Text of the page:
Sequences sometimes extend to good examples of smooth functions with special properties e.g. interesting limsups and liminfs. For example, you may want construct a smooth function \(h(x)\) that continuously alternates between \(f(x)=x\) and \(g(x)=0\) so that it has a limsup of infinity and liminf of 0. By observation we could choose \(h(x)=\vert x \sin x\vert\). We would try to generalise this.

Remark: While we could use bump functions to produce a similar effect, it feels somewhat more elegant to use trignometric functions instead.


We call a sequence \((a_n)\) \(k\)-periodic for some positive integer \(k\) if there exists smooth functions \(f_i : \mathbb{R} \to \mathbb{R}\) for \(i \in \{0, 1, \dots , k-1\}\) such that \(a_n = f_i (n) \text{ if } n \equiv i \; (\text{mod } k)\)

For example, \(a_n = (-1)^n\) is 2-periodic with \(f_0(x) = 1, f_1(x) = -1\).

2-periodic sequences

Proposition: If \((a_n)\) is 2-periodic, then there exists a smooth function \(f: \mathbb{R} \to \mathbb{R}\) such that for all \(n \in \mathbb{N}\), \(f(n) = a_n\)

Proof: Suppose \((a_n)\) 2-periodic with associated \(f_0\) and \(f_1\) functions. Let

\[f(x) = \cos^2 \bigg(\frac{\pi x}{2}\bigg) f_0(x) + \sin^2 \bigg(\frac{\pi x}{2}\bigg) f_1(x)\]

We could see that if \(x\) is an even integer then \(f(x)=f_0(x)\) and if \(x\) is an odd integer then \(f(x) = f_1(x)\). Clearly \(f\) smooth as trignometric functions, \(f_0\) and \(f_1\) are smooth.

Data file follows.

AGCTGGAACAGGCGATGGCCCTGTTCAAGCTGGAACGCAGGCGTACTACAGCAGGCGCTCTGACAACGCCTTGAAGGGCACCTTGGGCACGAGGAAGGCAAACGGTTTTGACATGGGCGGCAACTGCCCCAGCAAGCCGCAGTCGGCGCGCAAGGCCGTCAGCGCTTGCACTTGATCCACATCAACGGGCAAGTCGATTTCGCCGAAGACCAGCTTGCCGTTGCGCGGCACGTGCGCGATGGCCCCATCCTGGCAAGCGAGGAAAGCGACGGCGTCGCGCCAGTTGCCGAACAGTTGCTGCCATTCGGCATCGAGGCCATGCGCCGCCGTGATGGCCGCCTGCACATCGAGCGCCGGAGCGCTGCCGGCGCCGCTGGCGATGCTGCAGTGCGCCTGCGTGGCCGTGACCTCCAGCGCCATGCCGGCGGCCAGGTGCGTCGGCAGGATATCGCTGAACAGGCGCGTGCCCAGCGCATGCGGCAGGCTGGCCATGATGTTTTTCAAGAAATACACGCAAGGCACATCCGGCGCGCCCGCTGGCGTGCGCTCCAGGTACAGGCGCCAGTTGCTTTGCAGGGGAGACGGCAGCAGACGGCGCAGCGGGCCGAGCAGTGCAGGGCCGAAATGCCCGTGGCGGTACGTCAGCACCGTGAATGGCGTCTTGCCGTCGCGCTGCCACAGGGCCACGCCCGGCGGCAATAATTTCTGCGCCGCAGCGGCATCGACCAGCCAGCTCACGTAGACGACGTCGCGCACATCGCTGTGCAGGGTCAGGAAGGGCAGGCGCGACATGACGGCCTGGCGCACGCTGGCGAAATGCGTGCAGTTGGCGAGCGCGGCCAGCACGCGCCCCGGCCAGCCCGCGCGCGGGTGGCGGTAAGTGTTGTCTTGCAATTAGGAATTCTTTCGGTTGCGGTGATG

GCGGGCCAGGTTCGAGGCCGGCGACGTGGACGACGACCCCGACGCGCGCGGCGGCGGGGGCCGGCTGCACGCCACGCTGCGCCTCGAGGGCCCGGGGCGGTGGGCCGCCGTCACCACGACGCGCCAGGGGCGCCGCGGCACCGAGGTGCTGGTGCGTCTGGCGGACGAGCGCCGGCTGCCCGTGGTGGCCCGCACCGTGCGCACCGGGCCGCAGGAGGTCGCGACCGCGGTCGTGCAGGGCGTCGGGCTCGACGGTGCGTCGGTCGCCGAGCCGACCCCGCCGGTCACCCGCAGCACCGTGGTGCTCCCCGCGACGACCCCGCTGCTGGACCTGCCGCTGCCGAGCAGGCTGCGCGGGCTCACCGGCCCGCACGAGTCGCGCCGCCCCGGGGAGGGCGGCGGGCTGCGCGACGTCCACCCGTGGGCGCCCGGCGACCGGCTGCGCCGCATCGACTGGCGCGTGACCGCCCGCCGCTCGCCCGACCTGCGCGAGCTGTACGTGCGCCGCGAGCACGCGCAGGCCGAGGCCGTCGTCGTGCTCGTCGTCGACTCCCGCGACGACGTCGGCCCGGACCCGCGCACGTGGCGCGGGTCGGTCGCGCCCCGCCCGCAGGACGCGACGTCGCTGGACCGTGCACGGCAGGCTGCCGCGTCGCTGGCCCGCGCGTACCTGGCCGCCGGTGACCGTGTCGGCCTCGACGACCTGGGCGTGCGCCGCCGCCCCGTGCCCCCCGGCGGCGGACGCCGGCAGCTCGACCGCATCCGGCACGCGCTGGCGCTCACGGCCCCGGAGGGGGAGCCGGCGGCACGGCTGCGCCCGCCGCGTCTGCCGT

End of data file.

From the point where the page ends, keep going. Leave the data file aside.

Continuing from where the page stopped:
For example, we can extend \(a_n=(-1)^n\) to \(f(x) = \cos^2 (\frac{x \pi}{2}) - \sin^2 (\frac{x \pi}{2}) = \cos (\pi x)\).

k-periodic sequences

Proposition: If \((a_n)\) is k-periodic, then there exists a smooth function \(f: \mathbb{R} \to \mathbb{R}\) such that for all \(n \in \mathbb{N}\), \(f(n) = a_n\)

Proof: Suppose \((a_n)\) k-periodic with associated \(f_0, \dots , f_{k-1}\) functions. Let

\[g_j(x) = \sin \bigg(\frac{\pi}{k} (x-j) \bigg)\]

for \(j \in \{0, 1, \dots k - 1\}\)

Note that for all \(j \in \{0, 1, \dots k - 1\}\) and integers \(i\), we have \(i \equiv j \; (\text{mod } k) \iff g_j(i) = 0\). Now we consider

\[f(x) = \sum_{i=0}^{k-1} \bigg[ \bigg(\prod_{j=0, j \neq i}^k \frac{g_j(x)}{g_j(i)} \bigg) f_i(x) \bigg]\]

We can the verify that \(f\) is smooth and satisfies \(f(n) = a_n \; \forall n \in \mathbb{N}\). The idea is that each of the \(g_j\) acts a sieve and annihilates the necessary terms.


For example we can extend the sequence \(-1, 1, 0, -1, 1, 0, -1, \dots\) (assuming the sequence starts at \(0\)) which is 3-periodic with \(f_0(x) = -1, f_1(x) = 1, f_2(x) = 0\) into

\[\begin{align*} f(x) &= -\frac{\sin(\frac{\pi}{3}(x-1)) \sin(\frac{\pi}{3}(x-2)) }{\sin(\frac{\pi}{3}(0-1)) \sin(\frac{\pi}{3}(0-2))} \\ &\phantom{=}+\frac{\sin(\frac{\pi}{3}(x-0)) \sin(\frac{\pi}{3}(x-2)) }{\sin(\frac{\pi}{3}(1-0)) \sin(\frac{\pi}{3}(1-2))} \\ &= \frac{231}{200} \sin\bigg( \frac{2\pi}{3} (x- \frac{1}{2})\bigg) \end{align*}\]

Here’s a graph of the function,

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